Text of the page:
He said that organizers are providing practical training which they hope will improve capacities and lead to greater integration of Information and Communication Technology tools in all areas of the work of fisheries departments and other fisheries organisations in the region. 

“We intend to do a much better job of communicating with each other, informing ourselves, forging a common vision and being more united in what we do, based on wide participation of stakeholders and the public at large,” Haughton added. “This is why the development and implementation of this communication strategy and enhanced use of ICT is so important at this time.”

 The 6th Meeting of the CRFM Ministerial Council held in The Bahamas, June 2012, urged the CRFM Secretariat toRevP1030825 strengthen the use of information and communications technology (ICT) to improve the sharing of information and the effectiveness and efficiency in its work.

 PBLH International Consulting SPRL of Brussels, Belgium, is executing the contract to deliver this knowledge sharing project in the Caribbean.

According to Haughton, this week’s training is the 2nd and final regional fisheries workshop on this subject of information and knowledge sharing and enhanced communication among stakeholders in the fisheries sector.

It builds consensus on the goals and targets for the IT component of the CRFM’s new Communication Strategy which was reviewed and updated this January.

Representatives from the CRFM Secretariat and eleven CARIFORUM states are to participating in the training workshop: Antigua and Barbuda, Barbados, Belize, Dominica, Dominican Republic, Grenada, Guyana, Haiti, Jamaica, St. Kitts and Nevis, Saint Lucia, St. Vincent and the Grenadines, and Trinidad and Tobago.

--  End of Release --

 

About the CRFM

The Caribbean Regional Fisheries Mechanism (CRFM) was officially inaugurated on 27 March 2003, in Belize City, Belize, where it is headquartered, following the signing of the Agreement Establishing the CRFM on February 4, 2002. It is an inter-governmental organization with its mission being “to promote and facilitate the responsible utilization of the region's fisheries and other aquatic resources for the economic and social benefits of the current and future population of the region”. The CRFM consist of three bodies: the Ministerial Council; the Caribbean Fisheries Forum; and the CRFM Secretariat.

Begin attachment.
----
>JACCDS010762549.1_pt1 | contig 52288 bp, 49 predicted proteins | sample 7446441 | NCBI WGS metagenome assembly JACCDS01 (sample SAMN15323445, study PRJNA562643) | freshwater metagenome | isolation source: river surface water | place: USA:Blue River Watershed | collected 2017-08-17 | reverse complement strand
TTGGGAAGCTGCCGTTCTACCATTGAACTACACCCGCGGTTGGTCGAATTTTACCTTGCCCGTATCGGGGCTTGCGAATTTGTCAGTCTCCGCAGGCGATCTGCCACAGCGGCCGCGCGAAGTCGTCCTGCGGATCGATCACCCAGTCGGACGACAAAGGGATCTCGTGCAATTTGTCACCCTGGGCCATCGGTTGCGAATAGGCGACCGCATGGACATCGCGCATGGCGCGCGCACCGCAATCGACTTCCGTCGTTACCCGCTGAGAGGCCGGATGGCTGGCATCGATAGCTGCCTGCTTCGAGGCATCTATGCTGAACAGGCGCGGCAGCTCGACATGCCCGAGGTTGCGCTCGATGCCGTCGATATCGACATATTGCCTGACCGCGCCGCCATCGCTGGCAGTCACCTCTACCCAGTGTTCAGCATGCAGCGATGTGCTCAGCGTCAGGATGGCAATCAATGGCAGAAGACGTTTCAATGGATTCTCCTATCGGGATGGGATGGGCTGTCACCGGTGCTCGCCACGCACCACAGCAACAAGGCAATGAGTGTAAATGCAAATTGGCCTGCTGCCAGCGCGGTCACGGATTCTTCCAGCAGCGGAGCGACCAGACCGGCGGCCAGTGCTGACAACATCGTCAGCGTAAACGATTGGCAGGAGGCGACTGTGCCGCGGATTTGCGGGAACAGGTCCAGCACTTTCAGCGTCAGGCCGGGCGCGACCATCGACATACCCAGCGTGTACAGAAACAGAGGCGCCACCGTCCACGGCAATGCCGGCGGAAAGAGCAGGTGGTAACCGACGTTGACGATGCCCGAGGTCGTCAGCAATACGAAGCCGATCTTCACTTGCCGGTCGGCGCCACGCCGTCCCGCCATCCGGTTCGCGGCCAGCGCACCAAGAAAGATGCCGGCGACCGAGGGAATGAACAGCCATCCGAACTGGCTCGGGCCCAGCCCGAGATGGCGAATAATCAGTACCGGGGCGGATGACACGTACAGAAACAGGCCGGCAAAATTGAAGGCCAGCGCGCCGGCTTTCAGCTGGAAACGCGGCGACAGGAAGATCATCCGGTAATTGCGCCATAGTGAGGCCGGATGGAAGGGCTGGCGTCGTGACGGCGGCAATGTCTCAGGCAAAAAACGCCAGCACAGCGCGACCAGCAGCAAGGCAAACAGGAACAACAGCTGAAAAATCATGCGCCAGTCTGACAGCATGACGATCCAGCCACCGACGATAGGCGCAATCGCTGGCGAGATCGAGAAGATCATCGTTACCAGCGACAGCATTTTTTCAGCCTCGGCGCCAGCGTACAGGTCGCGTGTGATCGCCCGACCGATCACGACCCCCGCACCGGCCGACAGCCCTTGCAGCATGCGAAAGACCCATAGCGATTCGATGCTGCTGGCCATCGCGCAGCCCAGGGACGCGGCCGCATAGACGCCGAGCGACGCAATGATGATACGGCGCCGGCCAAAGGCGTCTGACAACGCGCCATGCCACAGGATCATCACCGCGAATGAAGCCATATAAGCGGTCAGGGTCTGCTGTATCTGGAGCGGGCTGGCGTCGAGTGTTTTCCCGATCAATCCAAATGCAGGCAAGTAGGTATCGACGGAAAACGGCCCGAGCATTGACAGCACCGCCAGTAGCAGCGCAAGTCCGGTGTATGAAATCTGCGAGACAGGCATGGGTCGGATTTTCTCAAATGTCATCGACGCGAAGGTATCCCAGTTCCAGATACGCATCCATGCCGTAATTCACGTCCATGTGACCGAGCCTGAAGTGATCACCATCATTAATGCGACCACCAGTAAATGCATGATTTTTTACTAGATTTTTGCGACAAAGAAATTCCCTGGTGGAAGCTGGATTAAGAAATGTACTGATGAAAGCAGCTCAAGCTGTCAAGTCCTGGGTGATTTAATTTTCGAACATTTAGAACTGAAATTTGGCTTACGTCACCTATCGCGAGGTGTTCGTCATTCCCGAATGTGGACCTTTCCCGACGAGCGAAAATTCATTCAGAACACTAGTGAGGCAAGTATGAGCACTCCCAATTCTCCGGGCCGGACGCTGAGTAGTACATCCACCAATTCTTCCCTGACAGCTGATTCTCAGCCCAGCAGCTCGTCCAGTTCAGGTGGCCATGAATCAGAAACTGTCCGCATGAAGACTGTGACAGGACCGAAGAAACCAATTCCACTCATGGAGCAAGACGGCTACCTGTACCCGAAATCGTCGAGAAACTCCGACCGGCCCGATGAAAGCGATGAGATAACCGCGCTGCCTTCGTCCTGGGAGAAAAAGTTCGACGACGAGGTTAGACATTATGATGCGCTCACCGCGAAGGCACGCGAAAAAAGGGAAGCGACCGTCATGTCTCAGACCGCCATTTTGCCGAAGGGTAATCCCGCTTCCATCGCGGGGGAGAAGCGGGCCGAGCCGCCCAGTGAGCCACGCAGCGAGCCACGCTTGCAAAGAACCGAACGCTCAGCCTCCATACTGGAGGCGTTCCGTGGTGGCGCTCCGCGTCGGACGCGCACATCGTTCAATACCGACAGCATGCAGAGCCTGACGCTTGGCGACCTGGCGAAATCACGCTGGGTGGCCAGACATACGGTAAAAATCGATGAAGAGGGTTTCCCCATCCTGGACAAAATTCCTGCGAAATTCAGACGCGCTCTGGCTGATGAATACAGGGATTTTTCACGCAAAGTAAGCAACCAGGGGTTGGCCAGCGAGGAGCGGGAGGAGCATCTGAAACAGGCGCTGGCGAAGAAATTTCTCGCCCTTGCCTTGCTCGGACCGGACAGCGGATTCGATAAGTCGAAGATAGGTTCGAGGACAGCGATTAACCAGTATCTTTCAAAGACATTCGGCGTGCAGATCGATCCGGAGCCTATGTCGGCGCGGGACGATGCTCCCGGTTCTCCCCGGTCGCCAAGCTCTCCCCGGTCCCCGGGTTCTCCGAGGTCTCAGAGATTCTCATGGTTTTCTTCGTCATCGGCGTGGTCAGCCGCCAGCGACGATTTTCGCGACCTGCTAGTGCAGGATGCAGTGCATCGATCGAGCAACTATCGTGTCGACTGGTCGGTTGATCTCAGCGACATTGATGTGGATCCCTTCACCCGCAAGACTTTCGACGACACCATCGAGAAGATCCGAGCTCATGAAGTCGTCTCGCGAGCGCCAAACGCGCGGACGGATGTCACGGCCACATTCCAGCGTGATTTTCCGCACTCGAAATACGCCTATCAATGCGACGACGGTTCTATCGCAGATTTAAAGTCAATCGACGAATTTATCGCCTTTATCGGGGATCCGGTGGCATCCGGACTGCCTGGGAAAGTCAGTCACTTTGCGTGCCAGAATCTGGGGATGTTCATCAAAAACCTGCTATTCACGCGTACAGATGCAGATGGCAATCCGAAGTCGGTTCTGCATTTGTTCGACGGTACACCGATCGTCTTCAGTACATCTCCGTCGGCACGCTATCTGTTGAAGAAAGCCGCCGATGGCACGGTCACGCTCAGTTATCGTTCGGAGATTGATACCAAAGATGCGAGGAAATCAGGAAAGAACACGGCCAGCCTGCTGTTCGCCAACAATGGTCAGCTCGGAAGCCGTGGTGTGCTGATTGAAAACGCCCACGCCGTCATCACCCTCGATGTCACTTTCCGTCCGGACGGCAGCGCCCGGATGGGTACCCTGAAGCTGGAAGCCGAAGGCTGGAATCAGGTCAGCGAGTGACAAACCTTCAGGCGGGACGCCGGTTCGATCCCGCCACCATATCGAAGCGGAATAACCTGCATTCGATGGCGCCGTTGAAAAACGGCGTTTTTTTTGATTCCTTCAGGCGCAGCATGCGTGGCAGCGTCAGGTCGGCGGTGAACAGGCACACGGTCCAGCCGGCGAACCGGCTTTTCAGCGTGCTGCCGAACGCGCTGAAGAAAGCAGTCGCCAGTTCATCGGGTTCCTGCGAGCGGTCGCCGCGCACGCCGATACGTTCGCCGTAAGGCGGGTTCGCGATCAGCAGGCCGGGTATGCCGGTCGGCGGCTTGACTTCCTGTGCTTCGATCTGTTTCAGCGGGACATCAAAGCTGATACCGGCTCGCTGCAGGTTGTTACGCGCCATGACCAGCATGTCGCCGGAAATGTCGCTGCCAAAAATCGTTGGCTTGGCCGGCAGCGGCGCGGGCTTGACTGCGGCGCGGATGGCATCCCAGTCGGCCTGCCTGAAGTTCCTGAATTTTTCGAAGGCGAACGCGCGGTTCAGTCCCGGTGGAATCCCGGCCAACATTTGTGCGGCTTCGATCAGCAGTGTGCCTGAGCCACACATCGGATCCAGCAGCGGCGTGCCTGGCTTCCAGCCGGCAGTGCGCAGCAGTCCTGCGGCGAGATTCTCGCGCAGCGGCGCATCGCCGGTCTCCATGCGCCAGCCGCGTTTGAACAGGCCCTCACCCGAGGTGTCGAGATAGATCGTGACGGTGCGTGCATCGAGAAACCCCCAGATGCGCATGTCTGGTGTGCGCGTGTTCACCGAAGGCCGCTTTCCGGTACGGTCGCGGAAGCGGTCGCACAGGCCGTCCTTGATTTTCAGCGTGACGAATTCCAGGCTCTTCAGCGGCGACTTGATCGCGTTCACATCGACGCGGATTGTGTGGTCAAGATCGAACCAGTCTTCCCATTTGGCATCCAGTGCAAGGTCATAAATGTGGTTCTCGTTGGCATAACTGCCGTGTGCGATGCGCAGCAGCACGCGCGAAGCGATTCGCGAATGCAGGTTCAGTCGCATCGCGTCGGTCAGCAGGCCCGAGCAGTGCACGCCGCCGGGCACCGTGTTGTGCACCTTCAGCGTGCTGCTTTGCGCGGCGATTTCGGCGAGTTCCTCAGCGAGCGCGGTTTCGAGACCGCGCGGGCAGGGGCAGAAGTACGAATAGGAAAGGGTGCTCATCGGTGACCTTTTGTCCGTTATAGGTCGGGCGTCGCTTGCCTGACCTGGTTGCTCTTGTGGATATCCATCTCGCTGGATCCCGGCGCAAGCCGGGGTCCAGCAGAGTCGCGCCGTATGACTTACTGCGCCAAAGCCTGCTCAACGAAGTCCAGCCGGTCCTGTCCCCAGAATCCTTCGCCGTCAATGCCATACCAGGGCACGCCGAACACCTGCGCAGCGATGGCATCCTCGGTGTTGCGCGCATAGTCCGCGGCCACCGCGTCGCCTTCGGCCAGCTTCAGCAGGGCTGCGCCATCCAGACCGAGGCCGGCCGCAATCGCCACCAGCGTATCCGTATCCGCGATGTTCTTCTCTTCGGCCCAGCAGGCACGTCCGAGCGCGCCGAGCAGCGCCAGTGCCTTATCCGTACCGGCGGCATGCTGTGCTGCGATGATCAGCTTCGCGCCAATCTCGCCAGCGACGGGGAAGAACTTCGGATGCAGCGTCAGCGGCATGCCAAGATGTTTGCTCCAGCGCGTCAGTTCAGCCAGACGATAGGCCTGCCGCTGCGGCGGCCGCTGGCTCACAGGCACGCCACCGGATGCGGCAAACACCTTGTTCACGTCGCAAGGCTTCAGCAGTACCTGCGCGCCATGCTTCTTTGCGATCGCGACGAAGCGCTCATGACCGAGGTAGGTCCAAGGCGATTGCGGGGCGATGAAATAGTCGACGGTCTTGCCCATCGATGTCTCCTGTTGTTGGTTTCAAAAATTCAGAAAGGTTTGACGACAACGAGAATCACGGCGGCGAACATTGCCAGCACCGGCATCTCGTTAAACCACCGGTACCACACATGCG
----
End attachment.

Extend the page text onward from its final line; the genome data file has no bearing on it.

Website: http://www.caricom-fisheries.com/

 

ACP Fish II Programme

ACP FISH II is a demand driven programme financed under the 9th European Development Fund aiming at strengthening fisheries management in ACP countries. Its overall objective is to contribute to the sustainable and equitable management of fisheries, thus leading to poverty alleviation and improving food security in ACP states. The specific objective is to strengthen fisheries sectoral policy development and implementation in ACP countries.

For further information on the ACP Fish II Programme, please visit: http://www.acpfish2-eu.org.

The ACP Fish II Programme Regional Manager for the Caribbean Region is Sandra Grant (This email address is being protected from spambots. You need JavaScript enabled to view it. / 011(501) 223 2974)

 

For More Information

Contact:            

Mr Pablo Lopez-Herrerias - This email address is being protected from spambots. You need JavaScript enabled to view it.

Mrs Justine Schmutz - This email address is being protected from spambots. You need JavaScript enabled to view it.

Mr. Milton Haughton – This email address is being protected from spambots. You need JavaScript enabled to view it.

 

Key Information and Communication Technology officers, high-ranking fisheries managers and other public sector fisheries representatives from CARIFORUM member states will be hosted in Kingstown, St Vincent and the Grenadines, next week for a regional training workshop which will focus on information and knowledge-sharing for sustainable fisheries management in the Caribbean.

The training is being organized by PBLH International Consulting SPRL, an independent consulting firm of Brussels, Belgium, on behalf of the Caribbean Regional Fisheries Mechanism (CRFM). The CRFM and the ACP Fish II Regional Facilitation Unit (RFU) / ACP Fish II Programme will facilitate the workshop sessions.

The event will be held from Monday, March 25 to Wednesday, March 27, at the National Insurance Services (NIS) Building in Kingstown. St. Vincent’s Minister of Agriculture and Fisheries Saboto Caesar will present the feature address at Monday’s opening. CRFM Secretariat Executive Director Milton Haughton and ACP Fish II Regional Coordinator, Dr. Sandra Grant will also address the gathering.

The CRFM/ACP Fish II Training Workshop, which will have more than 30 participants, will enable fisheries authorities from across the Caribbean region to improve data and knowledge sharing by maximizing the use of newly drafted interactive communication tools as well as an avante-garde website being developed for the CRFM.

The regional training will also provide focused support to the CRFM Secretariat and member states, as they build consensus on document goals and targets for the IT component of the Communication Strategy drafted this January.